I know we've already had a few Chris Raschka posts at Bees Knees: there's one on the Hello, Goodbye Window which you can revisit here and A Kick in the Head here.

Meanwhile, Nancy is raving about Chris' new book: Hip Hop Dog published by Harper Collins which I haven't seen or read but can't wait to check out. The illustrations are not by Chris but Snoop Dogg fan, Vladimir Radunsky. It's a great combo!
Here's a super neato trailer I found of it:

Wednesday, March 10, 2010

Dark Night

French author/illustrator Dorothee de Monfreid has created quite a few wonderful picture books. Unfortunately, Dark Night is the only one I found that has been translated to English.

These are some of my favorite illustrations from the story. You can find an excellent review of Dorothee's book by Seven Impossible Things Before Breakfast.
If your library gets a copy in, check it out asap. It's wonderful!

Friday, March 5, 2010

In Our Mothers' House

My sister, Nancy passed Gringa ( A Contradictory Girlhood) by Melissa Hart on to me when she came down for a visit a few weeks ago.
Hart tells her coming of age story which starts early on with forced separation from her lesbian mom by the court system in California in the 1970's. " You can't grow up parented by two women. It's unnatural." This was the rationale of the court system back then.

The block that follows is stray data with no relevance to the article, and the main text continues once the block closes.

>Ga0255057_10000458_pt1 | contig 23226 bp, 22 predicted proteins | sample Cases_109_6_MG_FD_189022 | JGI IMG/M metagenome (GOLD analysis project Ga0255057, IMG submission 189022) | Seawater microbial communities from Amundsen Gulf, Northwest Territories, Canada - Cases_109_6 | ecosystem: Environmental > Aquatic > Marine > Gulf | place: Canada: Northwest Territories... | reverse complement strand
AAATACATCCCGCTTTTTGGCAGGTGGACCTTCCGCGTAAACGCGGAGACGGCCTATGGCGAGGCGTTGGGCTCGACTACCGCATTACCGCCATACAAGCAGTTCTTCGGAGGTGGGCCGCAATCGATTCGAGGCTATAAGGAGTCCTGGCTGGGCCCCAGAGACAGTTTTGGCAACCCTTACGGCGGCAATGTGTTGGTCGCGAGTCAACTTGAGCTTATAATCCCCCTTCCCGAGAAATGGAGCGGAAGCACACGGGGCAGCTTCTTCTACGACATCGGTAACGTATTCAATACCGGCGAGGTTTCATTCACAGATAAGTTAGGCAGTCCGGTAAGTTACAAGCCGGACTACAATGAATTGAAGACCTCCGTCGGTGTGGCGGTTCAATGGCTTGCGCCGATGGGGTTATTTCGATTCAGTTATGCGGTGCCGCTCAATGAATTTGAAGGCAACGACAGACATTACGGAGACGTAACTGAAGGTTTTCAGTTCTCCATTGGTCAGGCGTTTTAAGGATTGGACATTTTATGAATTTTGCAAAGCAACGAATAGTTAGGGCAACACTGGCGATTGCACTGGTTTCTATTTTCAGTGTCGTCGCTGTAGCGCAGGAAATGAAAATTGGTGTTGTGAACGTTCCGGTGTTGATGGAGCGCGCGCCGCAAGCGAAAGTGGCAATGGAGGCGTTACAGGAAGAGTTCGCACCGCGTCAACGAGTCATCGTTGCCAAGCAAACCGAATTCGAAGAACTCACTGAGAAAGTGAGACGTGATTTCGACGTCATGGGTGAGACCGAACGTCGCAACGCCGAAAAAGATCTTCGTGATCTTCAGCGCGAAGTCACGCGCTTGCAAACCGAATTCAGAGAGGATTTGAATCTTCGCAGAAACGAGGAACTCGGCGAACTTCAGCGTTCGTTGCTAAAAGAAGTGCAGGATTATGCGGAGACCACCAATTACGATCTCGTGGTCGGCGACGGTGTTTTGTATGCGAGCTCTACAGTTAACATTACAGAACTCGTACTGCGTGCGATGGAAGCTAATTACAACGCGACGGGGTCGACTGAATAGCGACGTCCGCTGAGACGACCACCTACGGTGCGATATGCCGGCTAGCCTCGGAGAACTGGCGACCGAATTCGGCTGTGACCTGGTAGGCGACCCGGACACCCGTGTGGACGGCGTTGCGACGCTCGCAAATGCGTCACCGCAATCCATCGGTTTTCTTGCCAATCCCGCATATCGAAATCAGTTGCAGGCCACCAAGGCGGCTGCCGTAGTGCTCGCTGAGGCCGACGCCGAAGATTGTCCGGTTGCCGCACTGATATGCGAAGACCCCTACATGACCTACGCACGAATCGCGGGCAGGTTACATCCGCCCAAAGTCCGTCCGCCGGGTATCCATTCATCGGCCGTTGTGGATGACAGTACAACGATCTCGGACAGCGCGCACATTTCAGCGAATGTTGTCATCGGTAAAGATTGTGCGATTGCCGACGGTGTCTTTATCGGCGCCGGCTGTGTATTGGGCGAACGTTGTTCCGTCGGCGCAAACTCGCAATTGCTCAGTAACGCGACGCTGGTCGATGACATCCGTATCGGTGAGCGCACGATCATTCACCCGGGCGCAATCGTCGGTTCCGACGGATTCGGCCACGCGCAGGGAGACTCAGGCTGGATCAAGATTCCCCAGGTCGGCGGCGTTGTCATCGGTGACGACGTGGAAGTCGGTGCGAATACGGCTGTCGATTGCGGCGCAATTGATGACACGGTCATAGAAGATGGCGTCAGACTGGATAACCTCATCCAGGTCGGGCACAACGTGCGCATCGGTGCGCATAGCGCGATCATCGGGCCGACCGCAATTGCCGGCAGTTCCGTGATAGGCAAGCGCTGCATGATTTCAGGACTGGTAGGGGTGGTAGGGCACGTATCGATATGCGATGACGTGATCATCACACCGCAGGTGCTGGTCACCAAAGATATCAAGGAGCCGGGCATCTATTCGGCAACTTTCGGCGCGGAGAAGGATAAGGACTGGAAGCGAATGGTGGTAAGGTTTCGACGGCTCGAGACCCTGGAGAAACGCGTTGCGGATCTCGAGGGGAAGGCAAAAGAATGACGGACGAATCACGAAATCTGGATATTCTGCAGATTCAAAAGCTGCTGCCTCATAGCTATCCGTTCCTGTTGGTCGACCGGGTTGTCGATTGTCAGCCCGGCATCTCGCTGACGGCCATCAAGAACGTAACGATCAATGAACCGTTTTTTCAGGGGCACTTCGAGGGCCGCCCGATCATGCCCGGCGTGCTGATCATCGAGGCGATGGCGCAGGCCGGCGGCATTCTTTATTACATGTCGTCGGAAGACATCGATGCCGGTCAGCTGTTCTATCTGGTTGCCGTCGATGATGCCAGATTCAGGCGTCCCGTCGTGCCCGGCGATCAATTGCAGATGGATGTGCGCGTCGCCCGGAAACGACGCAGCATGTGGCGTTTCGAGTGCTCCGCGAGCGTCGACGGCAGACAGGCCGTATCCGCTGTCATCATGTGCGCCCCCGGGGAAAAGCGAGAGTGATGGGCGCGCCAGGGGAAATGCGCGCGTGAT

She finds comfort in Latino culture as she tries to find her identity and tells of her desires, aspirations and vulnerabilities with total honesty (which made me laugh out loud a few times).
Melissa Hart grew up in So Cal with her father and stepmother and in Oxnard with her two mothers in the 70's and 80's and attended college in UC Santa Cruz and UC Santa Barbara , same as Nancy and I, so it was extra fun to read.
After my Tuesday Babygarten class with C, I noticed that our Studio City branch Library just got in a brand new picture book which happens to run along the same vein:
In Our Mothers' House by Patricia Polacco is a beautifully illustrated and wonderful story celebrating an untraditional family with two mothers raising their three adopted children in "a big old brown shingle house on Woolsey Street in Berkeley, California." Marmee and Meema's house is full of love and they teach their children that different is not wrong. But one family in the neighborhood doesn't accept them because they are different: "How can a family have two moms and no dad?"
Polacco shows an amazing, unique family that lives by its own rules and one that is held together by a very special love. The story lets us watch the three children grow up into perfectly normal adults with children of their own. Marmee and Meema enjoy their grandchildren and when they grow old and pass away, they are laid to rest in a green hillside overlooking the bay "near the place where they pledged their love to each other so many years ago."